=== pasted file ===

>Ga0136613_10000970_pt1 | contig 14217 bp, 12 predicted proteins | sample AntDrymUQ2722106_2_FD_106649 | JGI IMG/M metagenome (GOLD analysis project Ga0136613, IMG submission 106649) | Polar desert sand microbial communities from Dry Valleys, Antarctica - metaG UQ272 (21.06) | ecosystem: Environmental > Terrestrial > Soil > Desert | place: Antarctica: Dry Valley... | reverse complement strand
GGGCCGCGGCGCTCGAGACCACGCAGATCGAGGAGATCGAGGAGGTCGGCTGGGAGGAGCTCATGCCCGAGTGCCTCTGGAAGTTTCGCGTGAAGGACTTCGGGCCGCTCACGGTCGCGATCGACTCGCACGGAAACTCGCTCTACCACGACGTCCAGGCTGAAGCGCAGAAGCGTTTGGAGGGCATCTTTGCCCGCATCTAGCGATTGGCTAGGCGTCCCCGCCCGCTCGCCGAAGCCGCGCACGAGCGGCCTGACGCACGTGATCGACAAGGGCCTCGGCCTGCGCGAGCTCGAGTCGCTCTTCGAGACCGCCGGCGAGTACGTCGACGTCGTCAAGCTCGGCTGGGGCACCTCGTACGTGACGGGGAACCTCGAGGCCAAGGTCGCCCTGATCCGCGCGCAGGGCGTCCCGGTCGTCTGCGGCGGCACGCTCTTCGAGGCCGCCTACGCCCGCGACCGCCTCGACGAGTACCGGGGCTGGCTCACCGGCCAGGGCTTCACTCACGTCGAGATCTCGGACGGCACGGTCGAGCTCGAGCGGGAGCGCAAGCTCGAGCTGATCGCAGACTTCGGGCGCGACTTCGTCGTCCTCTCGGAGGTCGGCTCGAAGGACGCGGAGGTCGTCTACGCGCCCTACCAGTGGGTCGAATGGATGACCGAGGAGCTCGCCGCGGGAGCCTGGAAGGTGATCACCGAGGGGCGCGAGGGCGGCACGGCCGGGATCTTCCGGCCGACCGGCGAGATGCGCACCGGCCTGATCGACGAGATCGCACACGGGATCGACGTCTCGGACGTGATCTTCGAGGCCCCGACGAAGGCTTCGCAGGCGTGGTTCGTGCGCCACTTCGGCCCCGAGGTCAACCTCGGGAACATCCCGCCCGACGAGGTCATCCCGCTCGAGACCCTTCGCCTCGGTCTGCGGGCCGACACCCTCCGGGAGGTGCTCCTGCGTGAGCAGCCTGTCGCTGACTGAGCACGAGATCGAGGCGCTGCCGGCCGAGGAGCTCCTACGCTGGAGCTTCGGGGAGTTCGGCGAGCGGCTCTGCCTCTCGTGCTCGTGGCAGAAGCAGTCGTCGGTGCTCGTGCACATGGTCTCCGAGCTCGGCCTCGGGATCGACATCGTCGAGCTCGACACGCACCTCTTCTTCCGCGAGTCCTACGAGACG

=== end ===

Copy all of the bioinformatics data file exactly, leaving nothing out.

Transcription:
>Ga0136613_10000970_pt1 | contig 14217 bp, 12 predicted proteins | sample AntDrymUQ2722106_2_FD_106649 | JGI IMG/M metagenome (GOLD analysis project Ga0136613, IMG submission 106649) | Polar desert sand microbial communities from Dry Valleys, Antarctica - metaG UQ272 (21.06) | ecosystem: Environmental > Terrestrial > Soil > Desert | place: Antarctica: Dry Valley... | reverse complement strand
GGGCCGCGGCGCTCGAGACCACGCAGATCGAGGAGATCGAGGAGGTCGGCTGGGAGGAGCTCATGCCCGAGTGCCTCTGGAAGTTTCGCGTGAAGGACTTCGGGCCGCTCACGGTCGCGATCGACTCGCACGGAAACTCGCTCTACCACGACGTCCAGGCTGAAGCGCAGAAGCGTTTGGAGGGCATCTTTGCCCGCATCTAGCGATTGGCTAGGCGTCCCCGCCCGCTCGCCGAAGCCGCGCACGAGCGGCCTGACGCACGTGATCGACAAGGGCCTCGGCCTGCGCGAGCTCGAGTCGCTCTTCGAGACCGCCGGCGAGTACGTCGACGTCGTCAAGCTCGGCTGGGGCACCTCGTACGTGACGGGGAACCTCGAGGCCAAGGTCGCCCTGATCCGCGCGCAGGGCGTCCCGGTCGTCTGCGGCGGCACGCTCTTCGAGGCCGCCTACGCCCGCGACCGCCTCGACGAGTACCGGGGCTGGCTCACCGGCCAGGGCTTCACTCACGTCGAGATCTCGGACGGCACGGTCGAGCTCGAGCGGGAGCGCAAGCTCGAGCTGATCGCAGACTTCGGGCGCGACTTCGTCGTCCTCTCGGAGGTCGGCTCGAAGGACGCGGAGGTCGTCTACGCGCCCTACCAGTGGGTCGAATGGATGACCGAGGAGCTCGCCGCGGGAGCCTGGAAGGTGATCACCGAGGGGCGCGAGGGCGGCACGGCCGGGATCTTCCGGCCGACCGGCGAGATGCGCACCGGCCTGATCGACGAGATCGCACACGGGATCGACGTCTCGGACGTGATCTTCGAGGCCCCGACGAAGGCTTCGCAGGCGTGGTTCGTGCGCCACTTCGGCCCCGAGGTCAACCTCGGGAACATCCCGCCCGACGAGGTCATCCCGCTCGAGACCCTTCGCCTCGGTCTGCGGGCCGACACCCTCCGGGAGGTGCTCCTGCGTGAGCAGCCTGTCGCTGACTGAGCACGAGATCGAGGCGCTGCCGGCCGAGGAGCTCCTACGCTGGAGCTTCGGGGAGTTCGGCGAGCGGCTCTGCCTCTCGTGCTCGTGGCAGAAGCAGTCGTCGGTGCTCGTGCACATGGTCTCCGAGCTCGGCCTCGGGATCGACATCGTCGAGCTCGACACGCACCTCTTCTTCCGCGAGTCCTACGAGACG